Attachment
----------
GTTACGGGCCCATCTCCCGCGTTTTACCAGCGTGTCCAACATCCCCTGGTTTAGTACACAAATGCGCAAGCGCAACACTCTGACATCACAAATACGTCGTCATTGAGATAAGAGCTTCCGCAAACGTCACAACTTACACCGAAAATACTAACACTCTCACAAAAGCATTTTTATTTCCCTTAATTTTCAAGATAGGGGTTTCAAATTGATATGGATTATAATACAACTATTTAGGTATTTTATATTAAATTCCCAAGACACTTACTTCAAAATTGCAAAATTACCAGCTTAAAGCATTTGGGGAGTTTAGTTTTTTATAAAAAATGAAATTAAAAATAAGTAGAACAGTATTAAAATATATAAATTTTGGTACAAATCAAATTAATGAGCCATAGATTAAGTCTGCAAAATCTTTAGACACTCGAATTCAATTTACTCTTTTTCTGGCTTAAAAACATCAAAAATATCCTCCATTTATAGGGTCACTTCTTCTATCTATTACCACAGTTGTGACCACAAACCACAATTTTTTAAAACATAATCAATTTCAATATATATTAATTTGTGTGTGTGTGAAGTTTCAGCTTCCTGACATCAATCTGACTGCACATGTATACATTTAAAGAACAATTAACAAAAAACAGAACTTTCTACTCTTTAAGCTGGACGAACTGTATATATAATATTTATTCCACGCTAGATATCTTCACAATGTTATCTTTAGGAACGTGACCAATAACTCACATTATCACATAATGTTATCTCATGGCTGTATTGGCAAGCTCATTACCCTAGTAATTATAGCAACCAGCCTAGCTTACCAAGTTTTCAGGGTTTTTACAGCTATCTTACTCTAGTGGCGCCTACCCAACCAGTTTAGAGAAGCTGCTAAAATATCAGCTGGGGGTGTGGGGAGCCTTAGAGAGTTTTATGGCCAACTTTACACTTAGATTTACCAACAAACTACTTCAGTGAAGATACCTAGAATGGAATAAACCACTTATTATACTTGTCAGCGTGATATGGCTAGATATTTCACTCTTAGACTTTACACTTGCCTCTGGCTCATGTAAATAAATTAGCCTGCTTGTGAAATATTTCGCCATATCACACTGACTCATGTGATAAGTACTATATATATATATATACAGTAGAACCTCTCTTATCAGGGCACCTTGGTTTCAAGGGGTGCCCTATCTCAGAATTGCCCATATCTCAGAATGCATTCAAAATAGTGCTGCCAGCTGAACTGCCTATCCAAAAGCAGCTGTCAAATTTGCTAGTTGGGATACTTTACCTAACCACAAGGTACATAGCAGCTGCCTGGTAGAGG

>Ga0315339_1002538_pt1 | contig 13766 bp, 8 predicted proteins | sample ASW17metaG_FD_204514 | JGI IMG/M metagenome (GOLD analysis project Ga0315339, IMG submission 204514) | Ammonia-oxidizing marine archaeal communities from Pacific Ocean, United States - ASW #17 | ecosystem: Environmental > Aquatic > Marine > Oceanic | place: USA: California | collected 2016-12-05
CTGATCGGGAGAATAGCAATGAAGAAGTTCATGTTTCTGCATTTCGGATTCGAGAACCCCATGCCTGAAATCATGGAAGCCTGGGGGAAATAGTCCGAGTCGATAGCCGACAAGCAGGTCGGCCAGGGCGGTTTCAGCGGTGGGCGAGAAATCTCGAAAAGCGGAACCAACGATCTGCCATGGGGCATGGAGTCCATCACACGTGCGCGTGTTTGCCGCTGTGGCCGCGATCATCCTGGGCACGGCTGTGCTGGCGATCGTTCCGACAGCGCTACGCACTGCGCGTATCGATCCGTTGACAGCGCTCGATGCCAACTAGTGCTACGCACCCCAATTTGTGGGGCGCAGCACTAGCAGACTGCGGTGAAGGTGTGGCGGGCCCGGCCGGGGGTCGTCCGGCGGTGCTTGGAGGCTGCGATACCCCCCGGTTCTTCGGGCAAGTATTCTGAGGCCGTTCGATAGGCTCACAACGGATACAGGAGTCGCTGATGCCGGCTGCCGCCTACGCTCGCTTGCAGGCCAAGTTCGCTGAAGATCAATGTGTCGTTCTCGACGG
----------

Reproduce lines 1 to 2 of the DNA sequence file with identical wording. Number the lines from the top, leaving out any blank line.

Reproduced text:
GTTACGGGCCCATCTCCCGCGTTTTACCAGCGTGTCCAACATCCCCTGGTTTAGTACACAAATGCGCAAGCGCAACACTCTGACATCACAAATACGTCGTCATTGAGATAAGAGCTTCCGCAAACGTCACAACTTACACCGAAAATACTAACACTCTCACAAAAGCATTTTTATTTCCCTTAATTTTCAAGATAGGGGTTTCAAATTGATATGGATTATAATACAACTATTTAGGTATTTTATATTAAATTCCCAAGACACTTACTTCAAAATTGCAAAATTACCAGCTTAAAGCATTTGGGGAGTTTAGTTTTTTATAAAAAATGAAATTAAAAATAAGTAGAACAGTATTAAAATATATAAATTTTGGTACAAATCAAATTAATGAGCCATAGATTAAGTCTGCAAAATCTTTAGACACTCGAATTCAATTTACTCTTTTTCTGGCTTAAAAACATCAAAAATATCCTCCATTTATAGGGTCACTTCTTCTATCTATTACCACAGTTGTGACCACAAACCACAATTTTTTAAAACATAATCAATTTCAATATATATTAATTTGTGTGTGTGTGAAGTTTCAGCTTCCTGACATCAATCTGACTGCACATGTATACATTTAAAGAACAATTAACAAAAAACAGAACTTTCTACTCTTTAAGCTGGACGAACTGTATATATAATATTTATTCCACGCTAGATATCTTCACAATGTTATCTTTAGGAACGTGACCAATAACTCACATTATCACATAATGTTATCTCATGGCTGTATTGGCAAGCTCATTACCCTAGTAATTATAGCAACCAGCCTAGCTTACCAAGTTTTCAGGGTTTTTACAGCTATCTTACTCTAGTGGCGCCTACCCAACCAGTTTAGAGAAGCTGCTAAAATATCAGCTGGGGGTGTGGGGAGCCTTAGAGAGTTTTATGGCCAACTTTACACTTAGATTTACCAACAAACTACTTCAGTGAAGATACCTAGAATGGAATAAACCACTTATTATACTTGTCAGCGTGATATGGCTAGATATTTCACTCTTAGACTTTACACTTGCCTCTGGCTCATGTAAATAAATTAGCCTGCTTGTGAAATATTTCGCCATATCACACTGACTCATGTGATAAGTACTATATATATATATATACAGTAGAACCTCTCTTATCAGGGCACCTTGGTTTCAAGGGGTGCCCTATCTCAGAATTGCCCATATCTCAGAATGCATTCAAAATAGTGCTGCCAGCTGAACTGCCTATCCAAAAGCAGCTGTCAAATTTGCTAGTTGGGATACTTTACCTAACCACAAGGTACATAGCAGCTGCCTGGTAGAGG

>Ga0315339_1002538_pt1 | contig 13766 bp, 8 predicted proteins | sample ASW17metaG_FD_204514 | JGI IMG/M metagenome (GOLD analysis project Ga0315339, IMG submission 204514) | Ammonia-oxidizing marine archaeal communities from Pacific Ocean, United States - ASW #17 | ecosystem: Environmental > Aquatic > Marine > Oceanic | place: USA: California | collected 2016-12-05